Fortran Programming Advanced
- Case, Intent and Common Blocks
- Interfaces and modules
- Derived types and Operators
- Dynamic memory
Advanced Fortran Programming
Course aims to provide an overview of many of the new features introduced by Fortran90
- Array syntax
- Assumed shape and automatic arrays
- Optional arguments
- Common Blocks
- Interfaces and modules
- Derived Types
- Operators and overloading
- Dynamic memory
Fortran Programming Language
Fortran (FORmula TRANslation) is a high level language aimed at numerical calculations. Evolved over 30-40 years. All compilers should conform to the Fortran standard so that code is completely portable.
- Fortran 90 Explained, Metcalf and Reid, Oxford Science Publications
- Fortran 90/95 Explained, Metcalf and Reid, Oxford University Press
- Fortran 95/2003 Explained, Metcalf, Reid and Cohen, Oxford University Press
Internet resources are
- http://www.fortran.com contains a FAQ and lots of other information.
- news://comp.lang.fortran to speak directly to those who develop Fortran
There are a number of free compilers available
- Fortran 77 – F77 part of the GNU GCC project
- Fortran 95 – g95 based on the GNU GCC project
- Fortran 95 – gfortran part of the GNU GCC 4.0 project
- Fortran 95 – ifort Intel Fortran compilers for linux
Fortran90 introduced the notion of array and array syntax, eg.
program main real, dimension(100,100) :: a, b a = 1.0 b = 2.0 a = a+b*3.0+4.0 end program main
Equivalent to do-loops
All array operations operate element wise, consquently all array notation can always be represented by equivalent do-loops
real, dimension(100,100) :: a. b integer :: i, j do i=1,100 do j = 1, 100 a(i,j) = 1.0 b(i,j) = 2.0 a(i,j) = a(i,j)+b(i,j)*3.0+4.0 end do end do
With the new notation comes the possibility of array sections
real, dimension(100,100) :: a real, dimension(10,10) :: b a=1.0d0 b=a(11:20,31:40)
Arrays and intrinsics
Since all array operations happen element wise, you can apply intrinsics to an array
real, dimension(10,10) :: a, b real :: c call random_number(a) b = sin(a) a = exp(b) c = sum(a)+product(b)
See the Fortran Reference Manual for a complete list.
There are many intrinsics to query the array:
shape(a) maxloc(a [,mask]) size(a [,dim]) maxloc(a, dim [,mask]) lbound(a [,dim]) minloc(a [,mask]) ubound(a [,dim]) minloc(a, dim [,mask])
and more. See the Fortran Reference Manual for a complete list.
random_number intrinsic to set the initial value of two real arrays, determine and display the root-mean-square distance between the two arrays.
call random_number(harvest)0 <= x <= 1 or an array of such numbers.
harvest may be scalar or an array and must be of type real Try writing the code both explicitly (with do-loops etc) and then using array notation.
Arrays allow a more compact notation for conditional assignment
real, dimension(100,100) :: a, b ... where(a>0.0) b = a elsewhere b = 0.0 end where
There are also many conditional tests and masked intrinsics
if (all(a==0.0)) write(*,*) 'a is zero' if (any(a==0.0)) write(*,*) 'a has at least 1 zero element' write(*,*) 'a has', count(a==1.0), ' elements equal to 1' a = merge(0.000001, a, a==0.0) b = sum(a, a>0.0) c = product(a+1.0, a>=-1.0)
Assumed shape and automatic
With array notation comes the possibility of assumed shape
subroutine foo(a,b) real, dimension(:,:) :: a real, dimension(0:,-5:) :: b ... end subroutine foo
and automatic arrays
subroutine foo(a) real, dimension(:,:) :: a real, dimension(size(a,1), size(a,2)) :: b ... end subroutine foo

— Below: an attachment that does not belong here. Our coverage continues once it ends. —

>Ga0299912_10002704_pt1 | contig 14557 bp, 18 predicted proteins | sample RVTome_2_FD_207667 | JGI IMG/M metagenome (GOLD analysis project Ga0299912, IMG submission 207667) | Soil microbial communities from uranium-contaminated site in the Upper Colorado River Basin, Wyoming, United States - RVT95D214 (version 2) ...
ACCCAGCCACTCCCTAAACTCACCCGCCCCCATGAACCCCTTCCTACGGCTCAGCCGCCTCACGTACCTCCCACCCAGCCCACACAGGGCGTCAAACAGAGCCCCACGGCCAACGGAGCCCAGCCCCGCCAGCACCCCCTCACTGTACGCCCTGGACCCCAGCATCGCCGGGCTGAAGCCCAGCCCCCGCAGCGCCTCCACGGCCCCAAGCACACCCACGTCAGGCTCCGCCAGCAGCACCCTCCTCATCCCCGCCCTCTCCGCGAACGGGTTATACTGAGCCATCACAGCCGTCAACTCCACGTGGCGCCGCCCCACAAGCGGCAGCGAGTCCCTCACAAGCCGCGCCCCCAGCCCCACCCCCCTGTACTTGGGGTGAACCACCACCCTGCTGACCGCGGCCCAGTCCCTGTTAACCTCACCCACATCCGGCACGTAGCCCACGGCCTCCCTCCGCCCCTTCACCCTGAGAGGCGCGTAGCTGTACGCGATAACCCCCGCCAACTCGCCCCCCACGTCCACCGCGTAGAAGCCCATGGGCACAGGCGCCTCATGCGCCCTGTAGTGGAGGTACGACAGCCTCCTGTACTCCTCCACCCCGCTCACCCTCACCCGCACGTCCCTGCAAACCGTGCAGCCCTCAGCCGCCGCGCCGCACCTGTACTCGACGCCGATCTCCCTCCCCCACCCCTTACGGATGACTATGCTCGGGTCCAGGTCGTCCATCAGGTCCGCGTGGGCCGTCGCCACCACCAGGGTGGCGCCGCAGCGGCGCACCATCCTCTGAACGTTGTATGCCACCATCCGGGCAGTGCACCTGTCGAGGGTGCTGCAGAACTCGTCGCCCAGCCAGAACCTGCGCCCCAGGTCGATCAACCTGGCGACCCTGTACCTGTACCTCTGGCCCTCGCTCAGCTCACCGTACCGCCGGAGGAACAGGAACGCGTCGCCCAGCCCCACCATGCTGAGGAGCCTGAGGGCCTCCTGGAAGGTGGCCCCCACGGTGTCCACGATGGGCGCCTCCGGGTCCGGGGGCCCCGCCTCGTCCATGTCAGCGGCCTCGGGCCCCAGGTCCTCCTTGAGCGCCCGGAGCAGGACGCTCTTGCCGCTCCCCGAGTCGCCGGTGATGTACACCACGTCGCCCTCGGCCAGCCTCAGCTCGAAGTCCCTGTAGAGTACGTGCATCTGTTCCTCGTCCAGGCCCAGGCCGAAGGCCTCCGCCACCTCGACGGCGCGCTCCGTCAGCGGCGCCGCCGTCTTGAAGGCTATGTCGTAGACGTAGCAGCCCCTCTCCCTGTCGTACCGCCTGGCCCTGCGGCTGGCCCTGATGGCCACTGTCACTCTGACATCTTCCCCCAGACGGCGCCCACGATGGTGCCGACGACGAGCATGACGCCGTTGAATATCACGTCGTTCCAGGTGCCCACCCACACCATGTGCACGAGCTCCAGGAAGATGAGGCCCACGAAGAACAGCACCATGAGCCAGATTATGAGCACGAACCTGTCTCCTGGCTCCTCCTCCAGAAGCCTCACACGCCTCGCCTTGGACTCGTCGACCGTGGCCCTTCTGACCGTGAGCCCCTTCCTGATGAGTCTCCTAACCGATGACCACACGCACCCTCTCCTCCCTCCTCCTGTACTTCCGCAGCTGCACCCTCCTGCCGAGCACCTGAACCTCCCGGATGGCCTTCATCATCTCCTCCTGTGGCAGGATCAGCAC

Compile and run
array.f90. Look at the code and understand the output produced.
> f90 array.f90 -o array > ./array
Case, Intent and Common Blocks
Often want to test for more than one condition. An
if-then-elseif-else-endif tree is not suitable. Fortran 90 provides a
select case(ch) case('a','c','d') x = sin(y) case('w':) x = cos(y) case default x = y end select
Fortran90 provides a mechanism to tell the compiler about how variables are used within a sub program. This allows the compiler to provide additional checking and optimisation.
subroutine foo(a, b, c) real, intent(in) :: a real, intent(inout) :: b integer, intent(out) :: c ... end subroutine foo
now, something like
foo will generate a compiler error. Also,
c will be undefined on entry into
Subroutines and fuction can have optional arguments in Fortran90
function foo(a, b) real :: foo real, intent(in) :: a integer, intent(in), optional :: b if (present(b)) then foo = a**b else foo = a end if end function foo
Common blocks are a Fortran 77 construct, providing areas of shared storage between different subroutines. eg.
program main integer :: a, b real :: c common /d/ a, b, c ... end program main subroutine foo() integer :: a, b real :: c common /d/ a, b, c ... end subroutine foo
the common storage is called
d and contains the integers
a, b and the real
c. Setting these variables in one routine changes it in all. Common blocks are now replaced by modules in Fortran 90.
Interfaces and modules
F77 did not have type checking for arguments to subroutines and functions. F90 allows the declaration of an interface to a sub program which the compiler will then enforce.
program main interface real function fun(x) real :: x end function fun end interface real :: y y = fun(10.0) end program main
y=fun(1) will produce a compiler error.
Modules provide a mechanism to package data types, derived types, function, subroutines and interfaces together. Including a module gains access to all public components within that module and automatically defines interfaces to all functions and subroutines within.
module foobar real :: a integer :: b contains subroutine foo(c, d) integer :: c real :: d d = d * a**c + b end subroutine foo end module foobar
A module can then be used to gain access to its components
program main use foobar real :: x x = 10.0 b = 3 call foo(5, x) end program main